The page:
Small bowel extrinsic denervation does not alter water and electrolyte absorption from the colon in the fasting or early postprandial state

Troy M. Duininck, Karen D. Libsch, Nicholas J. Zyromski, Tatsuya Ueno, Michael G. Sarr

Research output: Contribution to journalArticle

3 Scopus citations

Abstract

Small bowel transplantation (SBT) causes watery diarrhea. The decreases shown previously in absorption of water, electrolytes, and bile salts in the jejunum and ileum, although present, are not dramatic and seem not to be great enough to explain the diarrhea. Our aim was to determine changes in water and electrolyte absorption in the colon during fasting and postprandially in a canine preparation of jejunoileal extrinsic denervation, which serves as a model of jejunoileal autotransplantation. We hypothesized that colonic absorption of water and electrolytes decreases transiently in the colon after SBT. Six dogs had cannulas implanted in the colon to study absorption of an ileal-like basal electrolyte solution with or without 10 mmol/L glucose. Absorption during fasting and postprandially was measured before and 2 and 12 weeks after a validated preparation of jejunoileal extrinsic denervation. All dogs developed diarrhea after SBT. Net colonic absorptive fluxes of water and electrolytes in the colon did not change from baseline values at 2 or 12 weeks after extrinsic denervation, either during fasting or postprandially; glucose in the infusate did not alter absorptive fluxes during fasting or postprandially. Extrinsic denervation of the small intestine does not appear to alter colonic absorption of water or electrolytes during fasting or postprandially. These observations suggest that the neurally intact colon has a minimal role in the diarrhea after SBT.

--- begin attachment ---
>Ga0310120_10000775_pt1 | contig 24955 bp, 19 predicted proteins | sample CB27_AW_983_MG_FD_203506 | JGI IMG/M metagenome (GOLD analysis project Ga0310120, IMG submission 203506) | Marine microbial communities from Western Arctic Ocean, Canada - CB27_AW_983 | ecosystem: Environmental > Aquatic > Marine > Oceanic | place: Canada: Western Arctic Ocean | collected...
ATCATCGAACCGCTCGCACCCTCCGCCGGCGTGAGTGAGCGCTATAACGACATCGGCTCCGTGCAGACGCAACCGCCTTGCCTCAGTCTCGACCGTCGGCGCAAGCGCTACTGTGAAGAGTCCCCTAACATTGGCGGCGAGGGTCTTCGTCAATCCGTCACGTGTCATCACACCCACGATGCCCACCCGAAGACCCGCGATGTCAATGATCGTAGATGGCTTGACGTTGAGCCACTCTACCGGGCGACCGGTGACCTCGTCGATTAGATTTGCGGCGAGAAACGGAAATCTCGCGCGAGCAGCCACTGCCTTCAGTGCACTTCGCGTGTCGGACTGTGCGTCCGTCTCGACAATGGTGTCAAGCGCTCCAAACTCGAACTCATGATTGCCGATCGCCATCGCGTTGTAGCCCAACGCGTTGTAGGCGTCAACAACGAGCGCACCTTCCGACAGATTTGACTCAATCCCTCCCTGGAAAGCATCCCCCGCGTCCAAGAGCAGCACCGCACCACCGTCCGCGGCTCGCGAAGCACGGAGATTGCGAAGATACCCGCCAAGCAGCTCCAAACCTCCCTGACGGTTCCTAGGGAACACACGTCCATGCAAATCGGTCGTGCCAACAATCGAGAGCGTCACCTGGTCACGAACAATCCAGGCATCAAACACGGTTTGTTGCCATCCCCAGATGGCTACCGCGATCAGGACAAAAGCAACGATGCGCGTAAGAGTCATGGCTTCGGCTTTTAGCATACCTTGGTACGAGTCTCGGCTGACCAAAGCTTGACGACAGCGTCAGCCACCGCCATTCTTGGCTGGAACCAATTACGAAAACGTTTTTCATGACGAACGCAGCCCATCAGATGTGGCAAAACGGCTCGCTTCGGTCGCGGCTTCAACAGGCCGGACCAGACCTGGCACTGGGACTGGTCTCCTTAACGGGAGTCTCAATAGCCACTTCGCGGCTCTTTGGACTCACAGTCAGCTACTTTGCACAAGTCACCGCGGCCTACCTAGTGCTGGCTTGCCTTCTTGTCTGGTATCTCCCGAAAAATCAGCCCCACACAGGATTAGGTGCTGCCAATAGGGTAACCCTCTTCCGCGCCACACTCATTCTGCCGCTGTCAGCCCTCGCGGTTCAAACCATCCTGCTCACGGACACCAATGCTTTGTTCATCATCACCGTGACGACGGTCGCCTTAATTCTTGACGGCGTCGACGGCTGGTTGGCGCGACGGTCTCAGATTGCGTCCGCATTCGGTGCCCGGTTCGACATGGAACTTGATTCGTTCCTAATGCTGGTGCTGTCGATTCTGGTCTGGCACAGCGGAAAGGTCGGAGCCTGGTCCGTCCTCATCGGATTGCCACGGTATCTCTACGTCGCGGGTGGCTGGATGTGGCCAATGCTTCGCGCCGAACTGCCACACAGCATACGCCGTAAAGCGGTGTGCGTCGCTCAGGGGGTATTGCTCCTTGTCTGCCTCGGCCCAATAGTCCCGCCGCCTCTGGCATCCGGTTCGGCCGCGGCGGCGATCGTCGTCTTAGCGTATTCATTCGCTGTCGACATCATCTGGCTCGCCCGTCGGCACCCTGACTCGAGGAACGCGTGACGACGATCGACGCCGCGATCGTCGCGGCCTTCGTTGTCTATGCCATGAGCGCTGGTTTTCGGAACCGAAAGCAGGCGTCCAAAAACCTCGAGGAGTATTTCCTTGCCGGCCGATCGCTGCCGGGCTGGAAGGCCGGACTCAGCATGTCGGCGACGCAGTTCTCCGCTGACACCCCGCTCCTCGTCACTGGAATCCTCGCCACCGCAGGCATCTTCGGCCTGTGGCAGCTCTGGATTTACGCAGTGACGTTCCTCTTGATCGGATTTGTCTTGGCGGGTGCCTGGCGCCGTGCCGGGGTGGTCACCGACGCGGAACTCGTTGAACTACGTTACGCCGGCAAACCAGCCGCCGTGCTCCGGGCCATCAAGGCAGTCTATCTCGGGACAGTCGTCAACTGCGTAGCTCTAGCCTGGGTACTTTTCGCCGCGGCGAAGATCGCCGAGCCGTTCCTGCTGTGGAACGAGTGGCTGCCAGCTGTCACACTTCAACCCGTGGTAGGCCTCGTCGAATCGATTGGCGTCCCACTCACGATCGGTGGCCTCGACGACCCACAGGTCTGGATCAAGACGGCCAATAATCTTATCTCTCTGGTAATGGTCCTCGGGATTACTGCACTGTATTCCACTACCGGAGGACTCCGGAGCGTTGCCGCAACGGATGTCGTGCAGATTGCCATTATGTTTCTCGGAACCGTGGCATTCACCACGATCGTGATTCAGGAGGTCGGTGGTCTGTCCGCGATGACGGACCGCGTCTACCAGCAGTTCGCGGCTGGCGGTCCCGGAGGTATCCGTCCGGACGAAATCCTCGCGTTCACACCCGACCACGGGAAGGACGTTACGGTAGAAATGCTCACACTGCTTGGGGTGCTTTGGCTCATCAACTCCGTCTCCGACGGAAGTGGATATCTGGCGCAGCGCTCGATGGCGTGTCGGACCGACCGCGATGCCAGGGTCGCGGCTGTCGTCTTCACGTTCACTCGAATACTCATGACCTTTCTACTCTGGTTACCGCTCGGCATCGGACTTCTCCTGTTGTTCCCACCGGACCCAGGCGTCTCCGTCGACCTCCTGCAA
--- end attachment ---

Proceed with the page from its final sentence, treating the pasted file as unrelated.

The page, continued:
Original languageEnglish (US)
Pages (from-to)347-353
Number of pages7
JournalJournal of Gastrointestinal Surgery
Volume7
Issue number3
DOIs
StatePublished - Mar 1 2003

Keywords

  • Colon
  • Colonic absorption
  • Diarrhea
  • Extrinsic denervation
  • Intestinal transplantation

ASJC Scopus subject areas

  • Surgery
  • Gastroenterology

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